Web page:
Whines worth bottling but budget will disappoint again
Any reduction in duty and tax levels is likely to have a beneficial effect on the [wine] market
Christie's wine salesman
The end of the begging season is almost upon us, heavens be thanked. Just one more day and all those wheedling industry associations that for months have pushed out their begging bowls will have to give up. It's pointless after the budget has been read.
My favourite one recently was a restaurant owners association that pleaded for subsidies of some form because times are tough what with food prices going up and low unemployment rates making poorly paid staff hard to find.
Sing it with feeling, boys. Haul out the fiddles. But, while you're dabbing the tears from your eyes, could you also wipe the grease off your chins?
Leaving aside that restaurants are enjoying boom times with receipts growing on average by more than 15 per cent a year, did I hear any offer from you people to share your earnings with the public purse when food prices were falling and unemployment was high? If we taxpayers didn't hear it then, well, let me tell you that we're deaf now, too.
Likewise, this fellow from Christie's, whom I quoted above. I have news for you, Mr Elswood. It is true of all economic activities that any reduction in duty and tax levels on them has a beneficial effect on them. Please tell me then why wine should be granted a privileged status over petrol or football betting.
And if it is your pitch, Sir, that we could hold wine auctions here if we had no alcohol duties, could you please provide me with projections on just how much this would improve the living circumstances of ordinary Hong Kong people? I shall bring my own microscope to review what you show me.
I like my glass of wine with dinner, too, but I also understand the Hong Kong compact in these matters. If you live in a shoebox, eat rice, drink tea and ride the bus you escape the taxman. If you want to live the wealthy western lifestyle, you get stung. I thought everyone understood this.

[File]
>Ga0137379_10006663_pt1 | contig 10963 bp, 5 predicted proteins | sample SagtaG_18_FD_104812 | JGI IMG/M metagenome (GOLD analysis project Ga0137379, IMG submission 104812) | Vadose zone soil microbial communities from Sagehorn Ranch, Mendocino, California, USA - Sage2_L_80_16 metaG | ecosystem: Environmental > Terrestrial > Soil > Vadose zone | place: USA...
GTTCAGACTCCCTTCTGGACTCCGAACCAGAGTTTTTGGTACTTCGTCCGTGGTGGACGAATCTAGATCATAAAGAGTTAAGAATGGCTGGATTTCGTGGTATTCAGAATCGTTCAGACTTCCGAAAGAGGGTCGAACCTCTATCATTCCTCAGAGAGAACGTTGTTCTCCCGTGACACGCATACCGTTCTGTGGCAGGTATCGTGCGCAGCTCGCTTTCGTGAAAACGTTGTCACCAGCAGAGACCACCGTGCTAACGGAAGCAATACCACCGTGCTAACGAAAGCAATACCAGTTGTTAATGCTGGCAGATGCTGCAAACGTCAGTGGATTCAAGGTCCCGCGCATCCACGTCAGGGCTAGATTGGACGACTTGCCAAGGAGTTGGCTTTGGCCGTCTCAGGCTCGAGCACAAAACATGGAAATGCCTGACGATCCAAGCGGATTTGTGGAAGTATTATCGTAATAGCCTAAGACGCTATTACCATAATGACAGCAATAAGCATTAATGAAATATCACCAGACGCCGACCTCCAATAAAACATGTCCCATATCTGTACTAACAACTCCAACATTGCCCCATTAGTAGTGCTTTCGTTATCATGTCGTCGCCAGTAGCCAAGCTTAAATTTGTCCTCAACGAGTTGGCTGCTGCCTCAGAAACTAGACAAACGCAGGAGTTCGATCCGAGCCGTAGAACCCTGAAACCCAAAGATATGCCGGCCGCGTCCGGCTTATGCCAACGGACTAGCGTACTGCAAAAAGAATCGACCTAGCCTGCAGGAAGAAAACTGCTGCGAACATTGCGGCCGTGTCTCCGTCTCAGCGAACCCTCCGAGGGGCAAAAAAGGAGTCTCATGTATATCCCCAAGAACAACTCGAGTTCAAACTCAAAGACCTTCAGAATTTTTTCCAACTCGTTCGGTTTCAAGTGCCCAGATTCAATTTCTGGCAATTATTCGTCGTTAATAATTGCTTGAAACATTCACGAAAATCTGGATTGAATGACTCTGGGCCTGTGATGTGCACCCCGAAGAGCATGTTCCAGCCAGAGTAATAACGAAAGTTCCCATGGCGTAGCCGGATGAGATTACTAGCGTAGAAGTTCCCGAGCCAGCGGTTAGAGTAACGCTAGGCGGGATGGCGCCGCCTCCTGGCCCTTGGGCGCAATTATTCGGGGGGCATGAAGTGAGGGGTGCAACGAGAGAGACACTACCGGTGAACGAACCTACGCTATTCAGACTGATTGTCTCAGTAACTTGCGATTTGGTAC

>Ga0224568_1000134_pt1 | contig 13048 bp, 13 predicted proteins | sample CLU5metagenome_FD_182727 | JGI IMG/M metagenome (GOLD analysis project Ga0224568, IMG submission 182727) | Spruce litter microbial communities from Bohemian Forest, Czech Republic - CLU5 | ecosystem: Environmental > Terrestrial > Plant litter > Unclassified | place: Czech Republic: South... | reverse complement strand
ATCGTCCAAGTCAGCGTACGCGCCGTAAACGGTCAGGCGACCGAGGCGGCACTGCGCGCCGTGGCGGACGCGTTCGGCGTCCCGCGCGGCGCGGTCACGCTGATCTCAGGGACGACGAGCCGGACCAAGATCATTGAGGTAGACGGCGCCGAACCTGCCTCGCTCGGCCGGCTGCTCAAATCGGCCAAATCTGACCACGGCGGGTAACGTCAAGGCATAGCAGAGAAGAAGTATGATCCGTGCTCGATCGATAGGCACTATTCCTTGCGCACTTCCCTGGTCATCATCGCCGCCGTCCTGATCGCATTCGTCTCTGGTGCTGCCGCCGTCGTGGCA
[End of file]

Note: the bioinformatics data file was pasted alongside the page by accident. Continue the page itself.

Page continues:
Fortunately, even if Financial Secretary John Tsang Chun-wah were an easy mark for all the smooth-tongued shills who come his way, he hasn't been left much to give them.
His budget was stolen from him by his boss, Chief Executive Donald Tsang Yam-kuen, who delivered the real budget in October, disguised as a policy address. Donald has a stable of functional constituencies to maintain and needed to rope off the tens of billions of dollars worth of pork barrel contracts they demanded.
He then left his underling instructions to do nice things for poor people with what was left of the budget and otherwise not get too adventurous.
We now have the usual series of budget leaks in the week before budget day and they are certainly best characterised as not too adventurous. Our front page yesterday, for instance, led on the leak that the elderly will get a one-off oldies bonus but no increase in old-age allowance. It was considered but then dropped because it was just too big a step to take. And that's why they call him John the Timid.
What a shame. Here we are with a fiscal surplus running in December at HK$138 billion a year or 8.7 per cent of gross domestic product. It is probably even higher now and this is on a cash basis. On an accruals accounts basis the figure is probably over 10 per cent of GDP.
Meanwhile, our fiscal savings have risen to HK$1.08 trillion or the equivalent of 68 per cent of GDP, which is an enormous figure. It is far in excess of anything required to offset future fiscal deficits. The biggest annual fiscal deficit we ever ran came to only 4.9 per cent of GDP. We have savings enough to run 14 of these consecutively before even going into debt.
The two Tsangs have an opportunity here to do something with this year's budget, which could make the whole world sit up and take notice, something at the level of abolishing personal income tax or setting up a universal medical plan fully funded by fiscal savings.
You can count on it that it will be an opportunity missed.